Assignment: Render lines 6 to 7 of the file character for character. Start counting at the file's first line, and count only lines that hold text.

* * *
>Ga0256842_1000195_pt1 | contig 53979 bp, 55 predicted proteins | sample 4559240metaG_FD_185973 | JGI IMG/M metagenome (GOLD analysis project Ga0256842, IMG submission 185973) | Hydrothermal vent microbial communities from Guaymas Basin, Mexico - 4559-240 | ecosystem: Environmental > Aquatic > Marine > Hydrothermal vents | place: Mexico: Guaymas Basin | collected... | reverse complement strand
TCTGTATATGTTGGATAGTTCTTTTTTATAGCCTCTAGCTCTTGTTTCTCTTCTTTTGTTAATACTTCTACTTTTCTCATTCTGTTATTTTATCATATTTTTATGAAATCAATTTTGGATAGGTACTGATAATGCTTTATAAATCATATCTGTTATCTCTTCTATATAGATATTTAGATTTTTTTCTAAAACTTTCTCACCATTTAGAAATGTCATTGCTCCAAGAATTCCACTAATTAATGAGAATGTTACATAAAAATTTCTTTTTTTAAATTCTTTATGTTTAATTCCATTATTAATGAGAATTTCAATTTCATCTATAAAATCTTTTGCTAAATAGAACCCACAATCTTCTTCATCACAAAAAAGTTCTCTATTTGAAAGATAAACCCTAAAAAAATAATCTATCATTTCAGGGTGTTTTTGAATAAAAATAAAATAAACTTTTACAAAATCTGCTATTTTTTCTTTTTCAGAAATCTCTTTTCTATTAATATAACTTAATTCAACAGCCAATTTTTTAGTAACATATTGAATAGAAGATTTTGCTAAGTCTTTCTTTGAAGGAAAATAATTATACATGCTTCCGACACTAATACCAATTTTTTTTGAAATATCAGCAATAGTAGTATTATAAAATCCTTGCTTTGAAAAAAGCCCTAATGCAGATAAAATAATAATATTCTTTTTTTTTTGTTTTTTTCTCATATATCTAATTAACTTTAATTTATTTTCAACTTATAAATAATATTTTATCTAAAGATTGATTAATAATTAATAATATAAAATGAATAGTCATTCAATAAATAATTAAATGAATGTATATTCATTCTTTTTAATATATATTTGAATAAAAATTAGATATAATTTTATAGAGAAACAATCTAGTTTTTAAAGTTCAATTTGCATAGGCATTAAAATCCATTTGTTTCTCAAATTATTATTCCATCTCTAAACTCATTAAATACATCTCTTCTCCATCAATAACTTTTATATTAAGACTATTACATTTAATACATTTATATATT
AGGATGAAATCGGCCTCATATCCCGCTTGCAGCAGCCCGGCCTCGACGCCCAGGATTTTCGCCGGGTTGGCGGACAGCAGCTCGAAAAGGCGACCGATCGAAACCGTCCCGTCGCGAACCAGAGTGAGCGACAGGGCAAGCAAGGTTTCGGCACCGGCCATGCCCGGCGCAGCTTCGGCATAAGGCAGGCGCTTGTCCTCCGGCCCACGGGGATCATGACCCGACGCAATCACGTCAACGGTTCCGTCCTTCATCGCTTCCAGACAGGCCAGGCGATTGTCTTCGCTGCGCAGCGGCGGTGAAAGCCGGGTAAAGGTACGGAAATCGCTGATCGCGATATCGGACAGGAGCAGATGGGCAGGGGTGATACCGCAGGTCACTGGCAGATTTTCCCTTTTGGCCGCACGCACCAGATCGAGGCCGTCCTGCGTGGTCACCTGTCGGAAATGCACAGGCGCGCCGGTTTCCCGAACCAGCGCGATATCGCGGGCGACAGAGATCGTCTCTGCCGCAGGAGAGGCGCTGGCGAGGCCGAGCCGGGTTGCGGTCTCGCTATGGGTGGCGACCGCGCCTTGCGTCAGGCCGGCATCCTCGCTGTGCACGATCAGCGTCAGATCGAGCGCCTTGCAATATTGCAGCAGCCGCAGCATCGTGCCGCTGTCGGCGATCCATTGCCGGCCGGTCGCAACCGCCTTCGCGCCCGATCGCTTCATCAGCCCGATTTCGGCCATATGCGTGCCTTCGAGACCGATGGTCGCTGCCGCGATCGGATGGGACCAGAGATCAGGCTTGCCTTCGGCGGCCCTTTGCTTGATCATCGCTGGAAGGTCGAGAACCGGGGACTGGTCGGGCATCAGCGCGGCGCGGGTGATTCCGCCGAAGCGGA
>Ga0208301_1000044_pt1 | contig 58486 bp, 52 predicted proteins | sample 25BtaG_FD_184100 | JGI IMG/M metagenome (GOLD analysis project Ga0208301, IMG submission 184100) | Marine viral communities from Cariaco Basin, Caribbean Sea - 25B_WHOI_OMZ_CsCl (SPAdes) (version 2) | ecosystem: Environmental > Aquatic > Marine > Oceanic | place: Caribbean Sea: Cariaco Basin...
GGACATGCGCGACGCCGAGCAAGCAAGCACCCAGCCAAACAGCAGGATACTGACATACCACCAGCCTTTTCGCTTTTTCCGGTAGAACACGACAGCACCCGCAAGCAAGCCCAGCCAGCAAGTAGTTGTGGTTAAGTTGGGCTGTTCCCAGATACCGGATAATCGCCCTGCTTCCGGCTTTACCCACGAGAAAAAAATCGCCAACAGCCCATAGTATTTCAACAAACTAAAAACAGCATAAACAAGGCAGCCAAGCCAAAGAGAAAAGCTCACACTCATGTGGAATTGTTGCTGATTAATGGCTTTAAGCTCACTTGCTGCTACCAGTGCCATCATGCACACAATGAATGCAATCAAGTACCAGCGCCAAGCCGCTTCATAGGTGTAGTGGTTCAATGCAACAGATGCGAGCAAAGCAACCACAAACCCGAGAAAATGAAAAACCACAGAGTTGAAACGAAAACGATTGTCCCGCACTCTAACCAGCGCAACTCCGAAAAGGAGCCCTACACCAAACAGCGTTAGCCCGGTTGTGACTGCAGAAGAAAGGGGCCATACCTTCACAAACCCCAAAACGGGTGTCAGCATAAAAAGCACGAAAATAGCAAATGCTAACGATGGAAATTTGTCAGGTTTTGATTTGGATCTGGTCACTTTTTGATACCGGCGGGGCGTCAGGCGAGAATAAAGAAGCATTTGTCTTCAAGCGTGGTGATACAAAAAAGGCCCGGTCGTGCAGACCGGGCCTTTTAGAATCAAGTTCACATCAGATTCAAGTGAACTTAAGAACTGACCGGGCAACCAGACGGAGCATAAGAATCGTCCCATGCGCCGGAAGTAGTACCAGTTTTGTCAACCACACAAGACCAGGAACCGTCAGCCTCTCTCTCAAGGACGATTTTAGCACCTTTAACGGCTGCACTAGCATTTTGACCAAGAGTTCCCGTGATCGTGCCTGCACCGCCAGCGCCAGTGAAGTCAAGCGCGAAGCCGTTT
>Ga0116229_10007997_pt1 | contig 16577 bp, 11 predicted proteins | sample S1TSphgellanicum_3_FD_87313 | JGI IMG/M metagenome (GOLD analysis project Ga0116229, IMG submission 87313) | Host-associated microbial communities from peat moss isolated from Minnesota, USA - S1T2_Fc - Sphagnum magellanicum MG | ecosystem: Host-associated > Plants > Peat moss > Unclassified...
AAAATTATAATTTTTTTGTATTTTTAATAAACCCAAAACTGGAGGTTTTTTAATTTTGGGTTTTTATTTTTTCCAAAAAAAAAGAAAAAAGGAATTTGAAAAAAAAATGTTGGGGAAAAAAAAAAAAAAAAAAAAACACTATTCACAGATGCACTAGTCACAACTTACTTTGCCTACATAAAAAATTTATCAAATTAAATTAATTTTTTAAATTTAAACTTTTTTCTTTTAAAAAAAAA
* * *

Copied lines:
>Ga0116229_10007997_pt1 | contig 16577 bp, 11 predicted proteins | sample S1TSphgellanicum_3_FD_87313 | JGI IMG/M metagenome (GOLD analysis project Ga0116229, IMG submission 87313) | Host-associated microbial communities from peat moss isolated from Minnesota, USA - S1T2_Fc - Sphagnum magellanicum MG | ecosystem: Host-associated > Plants > Peat moss > Unclassified...
AAAATTATAATTTTTTTGTATTTTTAATAAACCCAAAACTGGAGGTTTTTTAATTTTGGGTTTTTATTTTTTCCAAAAAAAAAGAAAAAAGGAATTTGAAAAAAAAATGTTGGGGAAAAAAAAAAAAAAAAAAAAACACTATTCACAGATGCACTAGTCACAACTTACTTTGCCTACATAAAAAATTTATCAAATTAAATTAATTTTTTAAATTTAAACTTTTTTCTTTTAAAAAAAAA